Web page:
Peer Affiliation, Social Behavior, And Callous Unemotional Traits In Adolescence

2384 words - 10 pages

Psychopathy is a mental disorder characterized by a profound lack of remorse, impulsivity, superficial charm, callousness, manipulativeness, narcissism, and severe, recidivist violent criminal behavior (Hart & Hare, 1997). Its effect on society as a whole is considerable: while true psychopaths are rare in the general population, studies indicate that 5-6% of incarcerated convicts display symptoms consistent with psychopathy – and that this small fraction of offenders is responsible for as much as 50-60% of committed crimes (Lynam, 1998). As psychopaths are notoriously resistant to treatment (Dolan & Coid, 1993; Dolan & Doyle, 2007), much of the existing literature has focused on attempting to identify psychological and social correlates of psychopathic behavior in an attempt to learn more about the etiology of and the risk factors leading to the development of this disorder. Psychopathy has been studied primarily in adult populations, but in recent years there has been a burgeoning body of evidence in support of the existence of psychopathic traits in children and adolescents (Boccaccini et al., 2007; Farrington, 2005; Salekin & Lochman, 2008; Salekin, 2010). This literature is of particular importance for identifying potential childhood interventions which could serve to decrease the likelihood of childhood psychopathic traits developing into full-blown psychopathy in adulthood.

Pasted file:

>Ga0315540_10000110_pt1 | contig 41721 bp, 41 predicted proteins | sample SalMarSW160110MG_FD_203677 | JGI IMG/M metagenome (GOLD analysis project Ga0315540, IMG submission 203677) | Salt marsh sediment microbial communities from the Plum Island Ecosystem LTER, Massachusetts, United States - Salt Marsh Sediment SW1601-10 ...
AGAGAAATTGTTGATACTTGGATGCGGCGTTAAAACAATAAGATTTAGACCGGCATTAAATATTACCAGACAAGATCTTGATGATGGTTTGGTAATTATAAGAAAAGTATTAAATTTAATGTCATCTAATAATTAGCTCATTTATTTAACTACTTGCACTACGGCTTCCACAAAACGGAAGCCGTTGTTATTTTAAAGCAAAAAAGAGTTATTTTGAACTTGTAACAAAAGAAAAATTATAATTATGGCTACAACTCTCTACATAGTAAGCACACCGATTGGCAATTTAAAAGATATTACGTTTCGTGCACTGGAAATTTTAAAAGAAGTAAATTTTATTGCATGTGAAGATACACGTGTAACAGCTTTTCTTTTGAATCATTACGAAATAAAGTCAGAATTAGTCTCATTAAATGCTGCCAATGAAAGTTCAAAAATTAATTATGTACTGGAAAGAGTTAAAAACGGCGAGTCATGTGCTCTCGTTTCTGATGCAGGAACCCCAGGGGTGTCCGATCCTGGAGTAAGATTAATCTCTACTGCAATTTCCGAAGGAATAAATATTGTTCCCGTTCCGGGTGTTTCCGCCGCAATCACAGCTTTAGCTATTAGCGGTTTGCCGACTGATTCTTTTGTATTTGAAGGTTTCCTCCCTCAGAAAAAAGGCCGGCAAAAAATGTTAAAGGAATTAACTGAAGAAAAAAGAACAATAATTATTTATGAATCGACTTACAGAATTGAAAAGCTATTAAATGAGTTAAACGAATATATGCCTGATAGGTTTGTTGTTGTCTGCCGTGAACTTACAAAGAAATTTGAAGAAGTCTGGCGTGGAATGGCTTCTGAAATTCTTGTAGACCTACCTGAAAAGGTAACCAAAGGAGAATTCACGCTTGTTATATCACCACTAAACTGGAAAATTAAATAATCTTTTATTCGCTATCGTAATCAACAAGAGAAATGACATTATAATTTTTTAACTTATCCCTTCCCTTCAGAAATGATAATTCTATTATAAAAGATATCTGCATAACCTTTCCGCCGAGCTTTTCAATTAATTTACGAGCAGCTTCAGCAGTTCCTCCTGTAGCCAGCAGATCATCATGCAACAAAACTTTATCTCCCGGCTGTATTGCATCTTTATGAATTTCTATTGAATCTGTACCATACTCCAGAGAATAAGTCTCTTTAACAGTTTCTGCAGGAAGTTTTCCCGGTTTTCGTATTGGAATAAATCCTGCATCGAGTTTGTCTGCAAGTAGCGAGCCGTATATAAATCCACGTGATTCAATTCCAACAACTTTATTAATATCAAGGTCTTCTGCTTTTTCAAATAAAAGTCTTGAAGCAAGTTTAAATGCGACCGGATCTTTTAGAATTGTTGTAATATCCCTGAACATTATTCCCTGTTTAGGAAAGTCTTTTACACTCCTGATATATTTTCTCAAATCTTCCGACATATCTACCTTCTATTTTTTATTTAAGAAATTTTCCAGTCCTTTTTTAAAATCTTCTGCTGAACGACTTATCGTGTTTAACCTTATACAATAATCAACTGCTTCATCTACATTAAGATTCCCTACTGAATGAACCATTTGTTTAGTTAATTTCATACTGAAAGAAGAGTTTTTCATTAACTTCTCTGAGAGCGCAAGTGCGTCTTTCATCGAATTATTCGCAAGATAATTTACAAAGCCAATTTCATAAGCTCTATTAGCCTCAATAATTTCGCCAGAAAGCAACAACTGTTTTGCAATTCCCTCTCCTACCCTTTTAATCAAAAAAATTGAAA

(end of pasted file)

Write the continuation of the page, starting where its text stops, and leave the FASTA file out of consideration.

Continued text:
The most defining characteristic of psychopathy is the presence of callous-unemotional traits, which are characterized by trait fearlessness, absence of conscience, and low emotional reactivity to aversive stimuli. The presence of callous-unemotional traits in children and adolescents has been found to represent a unique risk factor for the development of antisocial behavior, more so than even the robust risk factors of impulsivity, early-onset conduct problems, and deviant social information processing (Glenn, Raine, Venables, & Mednick, 2007; Stickle, Kirkpatrick, & Brush, 2009). In fact, callous-unemotionality appears to be an indicator for the development of more severe antisocial behavior than these other factors (Glenn et al., 2007). Since callous-unemotional traits are so significant for the development of future psychopathy and severe antisociality, this paper will focus specifically on the callous-unemotional temperamental style and its correlates.
Given that adolescents spend a dominating majority of their time in the presence of their peers, when studying any form of psychopathology in this population it is of eminent importance to also consider the effect of peer relations on the construct of interest. The growing body of work in the peer relations literature has demonstrated the profound impact that social interactions with peers has on adolescent behavior and psychological development. An understanding of peer relations can shed light on a number of facets regarding the etiology and presentation of adoelscent psychopathology which have,...

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